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Expert Comment

by:ozo
ID: 1251643
Maybe the problem was supposed to be to find 24, not 44 patterns?
I shouldn't say too much if this is an assignment. but there are  several optimizations that could make on a search.
It shouldn't take too many of them to cut the search down to a few hours, which seems reasonably practical for a brute force search.

(you might also try testing your algorithm on a smaller problem.
how fast can you find 16 orthogonal 16 bit patterns?)
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Author Comment

by:ginaa
ID: 1251644
yes, condition 2 means there are 16 zero and 16 one.
the problem is a key point for a project of my job
pn sequence is used in spread spectrum wireless communication
the sst chip i use, it encode two bits(00, 01, 10, 11) to 32 bits sequence
i use 11 channels in my project, if all sequence fit all criteria, it will have great feature for error correction
so i hope can find 4*11=44 sequence.
at least i need 28 sequence(7 set). in that situation, i can still promise the good feature
but now i can find 15 sequence at most

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Author Comment

by:ginaa
ID: 1251645
yes, condition 2 means there are 16 zero and 16 one.
the problem is a key point for a project of my job
pn sequence is used in spread spectrum wireless communication
the sst chip i use, it encode two bits(00, 01, 10, 11) to 32 bits sequence
i use 11 channels in my project, if all sequence fit all criteria, it will have great feature for error correction
so i hope can find 4*11=44 sequence.
at least i need 28 sequence(7 set). in that situation, i can still promise the good feature
but now i can find 15 sequence at most

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Expert Comment

by:ozo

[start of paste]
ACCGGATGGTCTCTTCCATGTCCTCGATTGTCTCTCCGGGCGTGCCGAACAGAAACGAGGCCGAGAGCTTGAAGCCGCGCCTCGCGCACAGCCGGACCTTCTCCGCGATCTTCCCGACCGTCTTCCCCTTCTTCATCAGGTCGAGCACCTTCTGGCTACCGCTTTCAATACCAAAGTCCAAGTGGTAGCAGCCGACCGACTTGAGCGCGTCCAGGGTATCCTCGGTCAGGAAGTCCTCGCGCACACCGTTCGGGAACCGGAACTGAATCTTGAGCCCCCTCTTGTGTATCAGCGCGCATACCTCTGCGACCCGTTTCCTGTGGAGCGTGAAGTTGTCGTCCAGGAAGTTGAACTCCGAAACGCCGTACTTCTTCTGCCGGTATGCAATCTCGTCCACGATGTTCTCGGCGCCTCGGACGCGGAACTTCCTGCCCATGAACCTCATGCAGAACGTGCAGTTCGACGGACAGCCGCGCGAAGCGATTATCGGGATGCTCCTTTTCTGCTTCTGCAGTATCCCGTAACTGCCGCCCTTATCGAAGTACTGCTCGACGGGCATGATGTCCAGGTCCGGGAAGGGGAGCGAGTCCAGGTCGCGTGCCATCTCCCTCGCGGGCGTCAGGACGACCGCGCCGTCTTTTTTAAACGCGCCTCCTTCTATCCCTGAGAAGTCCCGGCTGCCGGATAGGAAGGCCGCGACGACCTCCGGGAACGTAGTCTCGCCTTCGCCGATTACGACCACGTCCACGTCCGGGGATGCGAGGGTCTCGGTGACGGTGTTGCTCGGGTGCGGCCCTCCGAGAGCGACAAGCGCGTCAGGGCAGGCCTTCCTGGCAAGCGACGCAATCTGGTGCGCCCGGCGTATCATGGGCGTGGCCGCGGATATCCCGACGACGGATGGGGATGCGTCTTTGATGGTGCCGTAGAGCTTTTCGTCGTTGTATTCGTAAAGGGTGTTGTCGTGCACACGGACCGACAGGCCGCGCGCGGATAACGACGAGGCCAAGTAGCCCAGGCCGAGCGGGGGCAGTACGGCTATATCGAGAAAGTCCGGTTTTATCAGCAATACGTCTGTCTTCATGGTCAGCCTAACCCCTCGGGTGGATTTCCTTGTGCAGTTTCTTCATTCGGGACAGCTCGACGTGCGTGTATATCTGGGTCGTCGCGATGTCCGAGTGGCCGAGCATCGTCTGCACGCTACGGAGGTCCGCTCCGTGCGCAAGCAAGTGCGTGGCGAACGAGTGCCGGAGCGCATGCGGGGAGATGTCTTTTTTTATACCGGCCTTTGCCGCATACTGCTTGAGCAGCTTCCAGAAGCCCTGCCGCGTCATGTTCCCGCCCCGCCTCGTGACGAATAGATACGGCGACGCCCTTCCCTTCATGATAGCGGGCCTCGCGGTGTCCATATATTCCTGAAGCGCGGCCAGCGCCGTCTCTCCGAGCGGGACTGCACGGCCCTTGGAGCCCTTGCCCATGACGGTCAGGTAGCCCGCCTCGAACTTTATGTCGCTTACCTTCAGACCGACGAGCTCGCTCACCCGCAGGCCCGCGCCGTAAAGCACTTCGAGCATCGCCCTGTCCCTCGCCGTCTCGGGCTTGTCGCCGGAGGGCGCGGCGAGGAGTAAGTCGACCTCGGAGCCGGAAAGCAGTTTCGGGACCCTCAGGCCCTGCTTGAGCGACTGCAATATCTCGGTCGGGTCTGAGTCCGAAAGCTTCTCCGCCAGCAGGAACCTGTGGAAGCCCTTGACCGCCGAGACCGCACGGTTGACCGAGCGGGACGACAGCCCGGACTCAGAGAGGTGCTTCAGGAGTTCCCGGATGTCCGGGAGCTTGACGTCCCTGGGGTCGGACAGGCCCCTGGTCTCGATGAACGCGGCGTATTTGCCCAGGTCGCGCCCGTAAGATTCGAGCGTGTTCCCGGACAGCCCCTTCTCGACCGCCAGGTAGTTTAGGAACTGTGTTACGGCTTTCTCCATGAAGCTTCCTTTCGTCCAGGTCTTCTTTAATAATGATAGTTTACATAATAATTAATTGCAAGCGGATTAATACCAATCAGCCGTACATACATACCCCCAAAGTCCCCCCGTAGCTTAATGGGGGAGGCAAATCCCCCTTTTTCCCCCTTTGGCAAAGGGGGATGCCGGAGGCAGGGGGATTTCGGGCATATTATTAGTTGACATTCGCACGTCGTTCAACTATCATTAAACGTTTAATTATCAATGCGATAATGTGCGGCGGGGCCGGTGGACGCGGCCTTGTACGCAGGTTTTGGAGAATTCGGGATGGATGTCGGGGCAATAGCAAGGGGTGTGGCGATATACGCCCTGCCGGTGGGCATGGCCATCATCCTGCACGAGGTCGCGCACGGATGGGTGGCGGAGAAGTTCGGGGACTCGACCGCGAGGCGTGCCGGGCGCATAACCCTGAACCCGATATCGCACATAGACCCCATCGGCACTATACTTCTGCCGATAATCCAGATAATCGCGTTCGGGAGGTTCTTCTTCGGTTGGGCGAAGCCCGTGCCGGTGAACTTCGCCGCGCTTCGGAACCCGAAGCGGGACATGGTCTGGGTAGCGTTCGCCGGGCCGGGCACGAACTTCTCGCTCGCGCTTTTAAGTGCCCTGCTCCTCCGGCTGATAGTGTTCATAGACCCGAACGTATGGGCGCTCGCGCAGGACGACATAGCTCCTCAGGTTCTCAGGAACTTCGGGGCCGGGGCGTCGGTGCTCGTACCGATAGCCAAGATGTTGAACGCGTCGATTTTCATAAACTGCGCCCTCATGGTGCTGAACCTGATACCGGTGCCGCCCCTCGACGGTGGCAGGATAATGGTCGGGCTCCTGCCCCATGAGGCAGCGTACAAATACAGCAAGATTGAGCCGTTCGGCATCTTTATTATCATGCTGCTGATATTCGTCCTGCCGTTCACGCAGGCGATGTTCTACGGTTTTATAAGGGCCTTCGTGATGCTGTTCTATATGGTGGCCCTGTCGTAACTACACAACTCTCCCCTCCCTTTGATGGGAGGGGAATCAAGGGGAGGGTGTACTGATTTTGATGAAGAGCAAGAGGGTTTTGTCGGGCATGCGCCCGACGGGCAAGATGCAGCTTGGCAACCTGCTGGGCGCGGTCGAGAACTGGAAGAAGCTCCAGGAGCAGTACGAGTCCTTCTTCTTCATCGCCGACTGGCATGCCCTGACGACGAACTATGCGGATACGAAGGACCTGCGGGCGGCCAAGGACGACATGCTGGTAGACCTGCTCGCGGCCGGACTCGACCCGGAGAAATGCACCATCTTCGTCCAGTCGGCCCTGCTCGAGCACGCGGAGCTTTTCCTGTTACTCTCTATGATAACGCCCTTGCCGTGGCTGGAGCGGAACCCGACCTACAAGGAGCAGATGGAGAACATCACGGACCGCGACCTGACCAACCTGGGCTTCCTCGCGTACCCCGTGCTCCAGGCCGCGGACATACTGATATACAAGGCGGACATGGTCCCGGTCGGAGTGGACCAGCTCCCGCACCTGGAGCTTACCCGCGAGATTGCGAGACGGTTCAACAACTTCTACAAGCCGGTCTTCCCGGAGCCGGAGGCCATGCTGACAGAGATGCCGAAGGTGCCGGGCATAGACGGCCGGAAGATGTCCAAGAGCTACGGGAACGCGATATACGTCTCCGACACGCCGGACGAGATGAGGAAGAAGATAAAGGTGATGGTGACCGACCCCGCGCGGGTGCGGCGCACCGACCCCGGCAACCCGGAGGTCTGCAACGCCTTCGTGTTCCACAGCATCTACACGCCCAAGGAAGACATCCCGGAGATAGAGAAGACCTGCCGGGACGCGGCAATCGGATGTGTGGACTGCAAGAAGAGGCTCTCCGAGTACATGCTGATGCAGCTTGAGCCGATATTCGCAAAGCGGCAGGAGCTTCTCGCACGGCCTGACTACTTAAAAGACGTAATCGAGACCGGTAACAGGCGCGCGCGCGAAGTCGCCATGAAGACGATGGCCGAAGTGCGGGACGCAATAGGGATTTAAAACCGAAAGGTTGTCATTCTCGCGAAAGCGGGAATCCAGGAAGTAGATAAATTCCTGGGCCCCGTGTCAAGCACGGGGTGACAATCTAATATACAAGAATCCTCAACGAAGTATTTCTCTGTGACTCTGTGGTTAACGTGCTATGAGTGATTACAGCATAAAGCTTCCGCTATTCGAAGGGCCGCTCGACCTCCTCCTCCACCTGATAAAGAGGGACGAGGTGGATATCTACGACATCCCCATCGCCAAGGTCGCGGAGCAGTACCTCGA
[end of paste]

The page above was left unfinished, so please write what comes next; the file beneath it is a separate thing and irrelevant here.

ID: 1251646
For error correction. you should be able to relax condition 1,
say, to require 15 or more bits different between any two patterns
rather than requireing exactly 16 different.
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Expert Comment

by:ozo
ID: 1251647
If you can accept 16 or more differences between patterns, then there do exist sets of 44 sequences which can correct any 7 bit errors, and detect any 8 bit errors.
(although some of those sequences may still fail condition 3)
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Expert Comment

by:ozo
ID: 1251648
so PN means pseudo-noise?
Are the requirements for distingishing patterns between the 11 channels the same as for distinguishing among the 4 states in each channel?
It looks like there are sets of at least 48 patterns which satisfy 3, 2, and between any two patterns, either 16 bits are different, or all 32 bits are different.
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Expert Comment

by:tulin
ID: 1251649
My patterns are given above gave you 17 good sequences: number 9 and numbers 17-32.
I try to find something more suitable.
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Expert Comment

by:ozo
ID: 1251650
What's wrong with number 5 and numbers 10-16?
You should be able to get at least 2 more to satisfy condition 3 by shifting the bits around a little, giving you 27 good sequences.
But I still don't think you can get more than 32 patterns to satisfy condition 1,
unless you also allow patterns to differ in all 32 bits.
(which seems a reasonable condition at least within each group of 4 signals,
while retaining 16 bit orthogonality between the 11 (or 13) channels)
I've started a brute force search to find a 28th run limited pattern,
If such a set exists, it, along with the complements of those patterns, should give you 14 two bit channels.
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Expert Comment

by:tulin
ID: 1251651
ginaa, if you really can relax condition 1 as ozo proposed ( and I think he is right )
than your patterns generation does not seem to be the problem.